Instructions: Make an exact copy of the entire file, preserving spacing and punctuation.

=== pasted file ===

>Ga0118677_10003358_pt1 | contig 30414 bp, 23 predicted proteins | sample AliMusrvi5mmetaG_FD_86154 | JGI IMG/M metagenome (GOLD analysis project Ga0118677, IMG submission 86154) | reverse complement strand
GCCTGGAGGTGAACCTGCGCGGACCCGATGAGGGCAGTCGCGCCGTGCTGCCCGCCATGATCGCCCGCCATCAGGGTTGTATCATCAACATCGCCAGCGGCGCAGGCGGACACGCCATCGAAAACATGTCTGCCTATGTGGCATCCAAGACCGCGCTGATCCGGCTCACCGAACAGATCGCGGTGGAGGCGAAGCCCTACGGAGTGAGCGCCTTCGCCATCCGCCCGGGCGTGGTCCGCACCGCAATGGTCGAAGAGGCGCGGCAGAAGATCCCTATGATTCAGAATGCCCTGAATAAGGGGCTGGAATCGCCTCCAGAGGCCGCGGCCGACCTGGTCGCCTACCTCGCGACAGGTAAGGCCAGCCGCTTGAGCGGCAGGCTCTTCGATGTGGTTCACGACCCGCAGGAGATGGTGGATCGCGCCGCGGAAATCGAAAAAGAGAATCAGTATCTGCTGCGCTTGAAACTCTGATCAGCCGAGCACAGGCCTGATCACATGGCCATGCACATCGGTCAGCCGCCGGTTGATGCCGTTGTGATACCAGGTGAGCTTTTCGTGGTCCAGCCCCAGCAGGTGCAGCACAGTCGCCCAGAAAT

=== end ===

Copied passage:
>Ga0118677_10003358_pt1 | contig 30414 bp, 23 predicted proteins | sample AliMusrvi5mmetaG_FD_86154 | JGI IMG/M metagenome (GOLD analysis project Ga0118677, IMG submission 86154) | reverse complement strand
GCCTGGAGGTGAACCTGCGCGGACCCGATGAGGGCAGTCGCGCCGTGCTGCCCGCCATGATCGCCCGCCATCAGGGTTGTATCATCAACATCGCCAGCGGCGCAGGCGGACACGCCATCGAAAACATGTCTGCCTATGTGGCATCCAAGACCGCGCTGATCCGGCTCACCGAACAGATCGCGGTGGAGGCGAAGCCCTACGGAGTGAGCGCCTTCGCCATCCGCCCGGGCGTGGTCCGCACCGCAATGGTCGAAGAGGCGCGGCAGAAGATCCCTATGATTCAGAATGCCCTGAATAAGGGGCTGGAATCGCCTCCAGAGGCCGCGGCCGACCTGGTCGCCTACCTCGCGACAGGTAAGGCCAGCCGCTTGAGCGGCAGGCTCTTCGATGTGGTTCACGACCCGCAGGAGATGGTGGATCGCGCCGCGGAAATCGAAAAAGAGAATCAGTATCTGCTGCGCTTGAAACTCTGATCAGCCGAGCACAGGCCTGATCACATGGCCATGCACATCGGTCAGCCGCCGGTTGATGCCGTTGTGATACCAGGTGAGCTTTTCGTGGTCCAGCCCCAGCAGGTGCAGCACAGTCGCCCAGAAAT